2017 2017 Victory Octane - Performance, Price, and Photos
More muscular looking than the usual Victory style, the Octane promises a lively rideby TJ Hinton, on
Victory used its success in the power-cruiser sector as a springboard into the burgeoning, performance-oriented American-made bike market. The Victory Octane led the charge to appeal to buyers looking for something a little more progressive and a little less constrained by classic design considerations.
2017 2017 Victory Octane - Performance, Price, and Photos
2017 Victory Octane Performance and Capability
The 60-degree, liquid-cooled V-twin dominates and defines the Octane design. The engine runs a decidedly over-square configuration with a 101 mm bore and 73.6 mm stroke for 1,179 cc in total displacement. The mill borrows heavily from the Indian Scout lump, but with a few more cubes and a slightly different look.
A single, 60 mm throttle body manages the induction, and a DOHC setup actuates four valves per head to open up the combustion chamber and allow the engine to breathe. The Victory Octane produces 104 horsepower at 8,000 rpm, and 76 pounds of grunt at 6 grand. That’s in its stock setup. The equivalent of a Stage 1 kit easily modifies it to really open the engine up, similar to the “Harley tax” many of us are familiar with.
The Octane’s purpose-built, six-speed transmission eliminates much of the old shift-clunk noise to make a quiet transmission that fits with the progressive bent of the rest of the bike. A conventional, wet clutch couples the tranny to the mill, and a reinforced-belt drive makes the rear wheel go roundy-round.
The Octane gets from 0 to 60 in under four seconds and runs the quarter-mile in 12, so there is no lack of opportunity to get yourself in trouble, to be sure. The Victory Octane top speed is 130 mph.
|Engine Type:||Liquid-cooled 60° V-twin, DOHC, 4 valves per cylinder|
|Bore x Stroke (mm):||101.0 mm x 73.6 mm|
|Horsepower (HP):||104 hp @ 8,000 rpm|
|Torque:||76 lb-ft @ 6,000 rpm|
|Fuel System:||Sequential Fuel Injection with single 60 mm throttle body|
|Exhaust:||Dual slash-cut mufflers with common volume|
|Clutch Type:||Wet, multi-plate|
|Final Drive Ration:||2.536 : 1|
If you look at the Victory Octane vs Indian Scout, you’ll notice the Octane looks an awful lot like the Indian Scout. In fact, the Octane shares 35% of its parts with the Scout. Sure, the engine dressing is a bit different in more ways than just the blackout treatment would explain. The jugs and rocker boxes are a little different as well.
While the upper lines are also similar, Victory used a sporty-looking fuel tank with recesses reminiscent of the old Triumph “knee dents,” but with an angular quality that is unique to the brand. The Octane retains only a little of the Nessy swoop-a-doop prevalent among Victory products, and what remains lends the upper lines a certain grace.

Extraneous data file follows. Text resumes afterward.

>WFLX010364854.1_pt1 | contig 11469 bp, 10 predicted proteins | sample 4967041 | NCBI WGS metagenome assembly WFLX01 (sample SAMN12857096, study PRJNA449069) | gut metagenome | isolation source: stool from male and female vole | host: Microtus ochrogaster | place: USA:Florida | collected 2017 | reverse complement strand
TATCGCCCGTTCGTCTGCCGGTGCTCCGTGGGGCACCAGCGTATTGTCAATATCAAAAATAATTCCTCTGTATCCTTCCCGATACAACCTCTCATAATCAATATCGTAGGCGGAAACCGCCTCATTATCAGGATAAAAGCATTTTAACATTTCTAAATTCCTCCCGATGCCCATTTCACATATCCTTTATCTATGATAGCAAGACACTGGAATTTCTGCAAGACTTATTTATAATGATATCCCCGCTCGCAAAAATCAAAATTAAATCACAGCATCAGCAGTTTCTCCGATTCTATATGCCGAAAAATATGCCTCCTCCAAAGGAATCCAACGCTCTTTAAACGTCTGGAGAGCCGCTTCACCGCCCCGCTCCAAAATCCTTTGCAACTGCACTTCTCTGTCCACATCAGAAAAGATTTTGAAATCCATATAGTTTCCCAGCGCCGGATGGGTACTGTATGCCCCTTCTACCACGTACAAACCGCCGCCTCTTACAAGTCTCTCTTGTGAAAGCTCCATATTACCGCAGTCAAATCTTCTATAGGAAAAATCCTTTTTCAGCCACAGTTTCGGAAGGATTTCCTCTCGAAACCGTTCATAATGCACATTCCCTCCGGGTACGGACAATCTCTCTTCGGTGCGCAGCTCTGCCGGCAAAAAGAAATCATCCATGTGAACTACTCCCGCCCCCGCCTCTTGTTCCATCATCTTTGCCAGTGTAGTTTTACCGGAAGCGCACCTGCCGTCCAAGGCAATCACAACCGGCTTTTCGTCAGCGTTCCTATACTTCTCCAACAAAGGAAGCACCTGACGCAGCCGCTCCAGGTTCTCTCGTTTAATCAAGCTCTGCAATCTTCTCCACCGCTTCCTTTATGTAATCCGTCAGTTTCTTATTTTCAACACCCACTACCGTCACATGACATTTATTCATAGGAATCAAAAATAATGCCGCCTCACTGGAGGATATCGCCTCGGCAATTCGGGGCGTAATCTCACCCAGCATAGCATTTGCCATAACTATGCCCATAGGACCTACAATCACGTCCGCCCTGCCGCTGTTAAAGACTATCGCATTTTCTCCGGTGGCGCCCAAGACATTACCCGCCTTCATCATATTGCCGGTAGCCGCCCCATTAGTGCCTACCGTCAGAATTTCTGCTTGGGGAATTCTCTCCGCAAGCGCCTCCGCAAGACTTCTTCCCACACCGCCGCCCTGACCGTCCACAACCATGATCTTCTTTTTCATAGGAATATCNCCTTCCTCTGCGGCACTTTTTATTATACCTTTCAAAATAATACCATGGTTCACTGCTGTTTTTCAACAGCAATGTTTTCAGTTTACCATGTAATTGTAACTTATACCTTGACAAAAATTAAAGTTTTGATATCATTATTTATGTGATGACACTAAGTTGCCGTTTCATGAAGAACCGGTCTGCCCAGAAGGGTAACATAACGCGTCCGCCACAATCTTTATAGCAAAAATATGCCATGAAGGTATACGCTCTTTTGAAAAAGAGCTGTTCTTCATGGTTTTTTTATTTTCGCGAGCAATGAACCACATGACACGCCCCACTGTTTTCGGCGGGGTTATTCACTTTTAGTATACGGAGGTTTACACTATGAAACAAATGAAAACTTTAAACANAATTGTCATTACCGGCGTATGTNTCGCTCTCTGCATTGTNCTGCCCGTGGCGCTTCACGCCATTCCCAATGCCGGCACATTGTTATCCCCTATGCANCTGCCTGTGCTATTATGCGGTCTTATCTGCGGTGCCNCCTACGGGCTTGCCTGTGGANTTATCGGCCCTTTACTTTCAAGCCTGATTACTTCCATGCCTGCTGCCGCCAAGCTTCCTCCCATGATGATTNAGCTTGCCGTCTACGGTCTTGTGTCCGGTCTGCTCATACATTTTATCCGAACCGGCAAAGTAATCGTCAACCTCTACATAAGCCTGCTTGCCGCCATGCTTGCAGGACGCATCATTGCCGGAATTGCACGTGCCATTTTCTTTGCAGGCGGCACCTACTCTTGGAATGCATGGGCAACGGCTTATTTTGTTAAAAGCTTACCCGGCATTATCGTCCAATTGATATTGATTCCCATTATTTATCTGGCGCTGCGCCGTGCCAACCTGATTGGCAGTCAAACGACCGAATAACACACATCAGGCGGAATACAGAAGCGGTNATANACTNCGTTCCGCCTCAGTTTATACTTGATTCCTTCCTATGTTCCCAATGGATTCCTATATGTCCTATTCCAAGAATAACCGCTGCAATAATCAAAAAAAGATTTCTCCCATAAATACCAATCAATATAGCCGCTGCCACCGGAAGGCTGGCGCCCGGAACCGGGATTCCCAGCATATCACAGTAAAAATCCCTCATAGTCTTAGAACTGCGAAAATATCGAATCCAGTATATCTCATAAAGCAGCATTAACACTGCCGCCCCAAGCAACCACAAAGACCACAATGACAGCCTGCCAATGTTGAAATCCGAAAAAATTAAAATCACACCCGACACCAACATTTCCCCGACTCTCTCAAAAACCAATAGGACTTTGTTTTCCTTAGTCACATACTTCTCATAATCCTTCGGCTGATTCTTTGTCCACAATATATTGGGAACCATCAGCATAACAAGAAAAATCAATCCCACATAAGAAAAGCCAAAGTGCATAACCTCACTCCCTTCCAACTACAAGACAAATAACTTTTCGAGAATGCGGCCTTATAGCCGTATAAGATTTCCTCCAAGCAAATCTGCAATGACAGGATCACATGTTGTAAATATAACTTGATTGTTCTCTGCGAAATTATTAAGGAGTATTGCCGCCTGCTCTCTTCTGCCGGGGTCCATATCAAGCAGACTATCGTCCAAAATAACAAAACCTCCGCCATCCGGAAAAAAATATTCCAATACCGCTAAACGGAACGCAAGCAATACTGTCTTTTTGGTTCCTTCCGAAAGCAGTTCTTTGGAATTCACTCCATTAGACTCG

A proper, saddle-shaped solo seat cups the rider’s butt with a lip to keep you on it when you grab a fistful and twist it. The lack of pillion accommodations keeps the rear fender nice and clean.
On a whole, the bike displays a stripped-down, almost naked look that eschews any features or components that don’t directly contribute to performance. This is classic bobber philosophy, if not a particularly bobber-looking execution.
The low stance and cruiser-like rider triangle place the pilot in the windsock position. I gotta say the windsock isn’t the best position for quick-and-fast riding styles, but you get used to it after a while.
|Overall Length:||90.9 in. (2,286 mm)|
|Seat Height:||25.9 in. (658 mm)|
|Wheelbase:||62.1 in. (1,578 mm)|
|Fuel Capacity:||3.4 gal. (12.9 l)|
|Dry Weight:||528 lb. (240 kg)|
Victory took an unusual step with the bones of the Octane. Instead of welded steel or even welded aluminum members, the factory used a cast-aluminum skeleton to set the stage. The layout allows for a 32-degree lean angle in both directions, which opens up the possibility of hitting the corners with some authority.
I would expect to see some upside-down forks on a ride billed as a performance machine. Not only does it look boss, but it also significantly stiffens the front end to better handle the forces associated with aggressive riding. No such luck here, though the 41 mm, dual-rate forks are about as torque-resistant as you can get without going inverted.